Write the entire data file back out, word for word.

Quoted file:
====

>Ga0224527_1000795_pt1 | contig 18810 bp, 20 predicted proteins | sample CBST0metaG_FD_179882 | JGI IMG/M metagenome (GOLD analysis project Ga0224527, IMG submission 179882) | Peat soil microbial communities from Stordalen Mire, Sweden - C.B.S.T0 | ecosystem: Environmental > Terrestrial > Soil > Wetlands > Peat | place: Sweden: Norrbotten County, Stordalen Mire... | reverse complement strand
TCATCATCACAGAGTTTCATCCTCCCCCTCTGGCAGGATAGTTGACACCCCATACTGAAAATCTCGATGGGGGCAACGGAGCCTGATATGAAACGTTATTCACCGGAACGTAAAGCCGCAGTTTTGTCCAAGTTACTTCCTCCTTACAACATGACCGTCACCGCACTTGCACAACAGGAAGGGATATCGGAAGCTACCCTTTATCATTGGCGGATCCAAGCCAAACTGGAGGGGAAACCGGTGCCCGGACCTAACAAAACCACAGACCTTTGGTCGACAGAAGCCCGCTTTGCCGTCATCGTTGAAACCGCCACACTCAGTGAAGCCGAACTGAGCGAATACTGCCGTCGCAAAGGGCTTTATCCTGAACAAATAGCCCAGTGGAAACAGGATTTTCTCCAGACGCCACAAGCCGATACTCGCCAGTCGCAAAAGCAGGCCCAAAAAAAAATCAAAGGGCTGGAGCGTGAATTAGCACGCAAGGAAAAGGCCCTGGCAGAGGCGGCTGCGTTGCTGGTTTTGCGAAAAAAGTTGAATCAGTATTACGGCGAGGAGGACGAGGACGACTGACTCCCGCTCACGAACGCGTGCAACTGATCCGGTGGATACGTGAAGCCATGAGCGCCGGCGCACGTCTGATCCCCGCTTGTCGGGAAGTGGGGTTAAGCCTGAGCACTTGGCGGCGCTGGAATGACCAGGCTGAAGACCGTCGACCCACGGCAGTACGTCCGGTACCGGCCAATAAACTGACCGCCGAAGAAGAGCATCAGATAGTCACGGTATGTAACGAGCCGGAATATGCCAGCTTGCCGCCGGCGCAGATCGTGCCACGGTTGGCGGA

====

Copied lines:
>Ga0224527_1000795_pt1 | contig 18810 bp, 20 predicted proteins | sample CBST0metaG_FD_179882 | JGI IMG/M metagenome (GOLD analysis project Ga0224527, IMG submission 179882) | Peat soil microbial communities from Stordalen Mire, Sweden - C.B.S.T0 | ecosystem: Environmental > Terrestrial > Soil > Wetlands > Peat | place: Sweden: Norrbotten County, Stordalen Mire... | reverse complement strand
TCATCATCACAGAGTTTCATCCTCCCCCTCTGGCAGGATAGTTGACACCCCATACTGAAAATCTCGATGGGGGCAACGGAGCCTGATATGAAACGTTATTCACCGGAACGTAAAGCCGCAGTTTTGTCCAAGTTACTTCCTCCTTACAACATGACCGTCACCGCACTTGCACAACAGGAAGGGATATCGGAAGCTACCCTTTATCATTGGCGGATCCAAGCCAAACTGGAGGGGAAACCGGTGCCCGGACCTAACAAAACCACAGACCTTTGGTCGACAGAAGCCCGCTTTGCCGTCATCGTTGAAACCGCCACACTCAGTGAAGCCGAACTGAGCGAATACTGCCGTCGCAAAGGGCTTTATCCTGAACAAATAGCCCAGTGGAAACAGGATTTTCTCCAGACGCCACAAGCCGATACTCGCCAGTCGCAAAAGCAGGCCCAAAAAAAAATCAAAGGGCTGGAGCGTGAATTAGCACGCAAGGAAAAGGCCCTGGCAGAGGCGGCTGCGTTGCTGGTTTTGCGAAAAAAGTTGAATCAGTATTACGGCGAGGAGGACGAGGACGACTGACTCCCGCTCACGAACGCGTGCAACTGATCCGGTGGATACGTGAAGCCATGAGCGCCGGCGCACGTCTGATCCCCGCTTGTCGGGAAGTGGGGTTAAGCCTGAGCACTTGGCGGCGCTGGAATGACCAGGCTGAAGACCGTCGACCCACGGCAGTACGTCCGGTACCGGCCAATAAACTGACCGCCGAAGAAGAGCATCAGATAGTCACGGTATGTAACGAGCCGGAATATGCCAGCTTGCCGCCGGCGCAGATCGTGCCACGGTTGGCGGA